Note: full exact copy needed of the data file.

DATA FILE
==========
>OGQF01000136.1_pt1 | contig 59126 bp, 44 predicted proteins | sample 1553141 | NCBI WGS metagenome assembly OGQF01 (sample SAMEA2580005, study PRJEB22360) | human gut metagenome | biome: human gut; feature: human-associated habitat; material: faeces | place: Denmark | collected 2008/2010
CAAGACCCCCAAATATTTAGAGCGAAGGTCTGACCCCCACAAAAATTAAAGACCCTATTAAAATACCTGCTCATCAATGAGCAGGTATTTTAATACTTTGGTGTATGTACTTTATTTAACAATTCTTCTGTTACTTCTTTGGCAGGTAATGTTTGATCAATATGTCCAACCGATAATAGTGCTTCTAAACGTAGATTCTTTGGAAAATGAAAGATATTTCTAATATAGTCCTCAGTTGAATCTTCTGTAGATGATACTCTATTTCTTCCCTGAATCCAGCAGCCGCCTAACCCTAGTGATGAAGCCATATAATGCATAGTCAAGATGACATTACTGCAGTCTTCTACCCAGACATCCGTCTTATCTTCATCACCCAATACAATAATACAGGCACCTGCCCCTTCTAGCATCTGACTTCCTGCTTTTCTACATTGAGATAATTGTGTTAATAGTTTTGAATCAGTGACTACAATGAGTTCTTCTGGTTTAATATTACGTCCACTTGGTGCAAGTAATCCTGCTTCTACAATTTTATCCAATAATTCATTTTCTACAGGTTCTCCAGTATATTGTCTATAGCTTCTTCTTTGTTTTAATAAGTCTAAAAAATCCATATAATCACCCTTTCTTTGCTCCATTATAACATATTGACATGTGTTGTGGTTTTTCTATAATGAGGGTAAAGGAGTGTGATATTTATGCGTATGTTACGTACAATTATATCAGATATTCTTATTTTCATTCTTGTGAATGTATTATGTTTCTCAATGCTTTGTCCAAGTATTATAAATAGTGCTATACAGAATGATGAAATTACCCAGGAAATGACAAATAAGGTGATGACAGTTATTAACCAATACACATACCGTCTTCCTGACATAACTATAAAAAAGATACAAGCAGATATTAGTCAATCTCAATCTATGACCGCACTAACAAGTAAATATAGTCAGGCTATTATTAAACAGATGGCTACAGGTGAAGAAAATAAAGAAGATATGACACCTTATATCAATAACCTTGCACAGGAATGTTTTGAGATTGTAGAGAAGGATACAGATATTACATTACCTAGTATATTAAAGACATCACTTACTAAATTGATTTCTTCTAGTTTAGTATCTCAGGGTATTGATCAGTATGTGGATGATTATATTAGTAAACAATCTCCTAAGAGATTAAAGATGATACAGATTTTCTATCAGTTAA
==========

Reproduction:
>OGQF01000136.1_pt1 | contig 59126 bp, 44 predicted proteins | sample 1553141 | NCBI WGS metagenome assembly OGQF01 (sample SAMEA2580005, study PRJEB22360) | human gut metagenome | biome: human gut; feature: human-associated habitat; material: faeces | place: Denmark | collected 2008/2010
CAAGACCCCCAAATATTTAGAGCGAAGGTCTGACCCCCACAAAAATTAAAGACCCTATTAAAATACCTGCTCATCAATGAGCAGGTATTTTAATACTTTGGTGTATGTACTTTATTTAACAATTCTTCTGTTACTTCTTTGGCAGGTAATGTTTGATCAATATGTCCAACCGATAATAGTGCTTCTAAACGTAGATTCTTTGGAAAATGAAAGATATTTCTAATATAGTCCTCAGTTGAATCTTCTGTAGATGATACTCTATTTCTTCCCTGAATCCAGCAGCCGCCTAACCCTAGTGATGAAGCCATATAATGCATAGTCAAGATGACATTACTGCAGTCTTCTACCCAGACATCCGTCTTATCTTCATCACCCAATACAATAATACAGGCACCTGCCCCTTCTAGCATCTGACTTCCTGCTTTTCTACATTGAGATAATTGTGTTAATAGTTTTGAATCAGTGACTACAATGAGTTCTTCTGGTTTAATATTACGTCCACTTGGTGCAAGTAATCCTGCTTCTACAATTTTATCCAATAATTCATTTTCTACAGGTTCTCCAGTATATTGTCTATAGCTTCTTCTTTGTTTTAATAAGTCTAAAAAATCCATATAATCACCCTTTCTTTGCTCCATTATAACATATTGACATGTGTTGTGGTTTTTCTATAATGAGGGTAAAGGAGTGTGATATTTATGCGTATGTTACGTACAATTATATCAGATATTCTTATTTTCATTCTTGTGAATGTATTATGTTTCTCAATGCTTTGTCCAAGTATTATAAATAGTGCTATACAGAATGATGAAATTACCCAGGAAATGACAAATAAGGTGATGACAGTTATTAACCAATACACATACCGTCTTCCTGACATAACTATAAAAAAGATACAAGCAGATATTAGTCAATCTCAATCTATGACCGCACTAACAAGTAAATATAGTCAGGCTATTATTAAACAGATGGCTACAGGTGAAGAAAATAAAGAAGATATGACACCTTATATCAATAACCTTGCACAGGAATGTTTTGAGATTGTAGAGAAGGATACAGATATTACATTACCTAGTATATTAAAGACATCACTTACTAAATTGATTTCTTCTAGTTTAGTATCTCAGGGTATTGATCAGTATGTGGATGATTATATTAGTAAACAATCTCCTAAGAGATTAAAGATGATACAGATTTTCTATCAGTTAA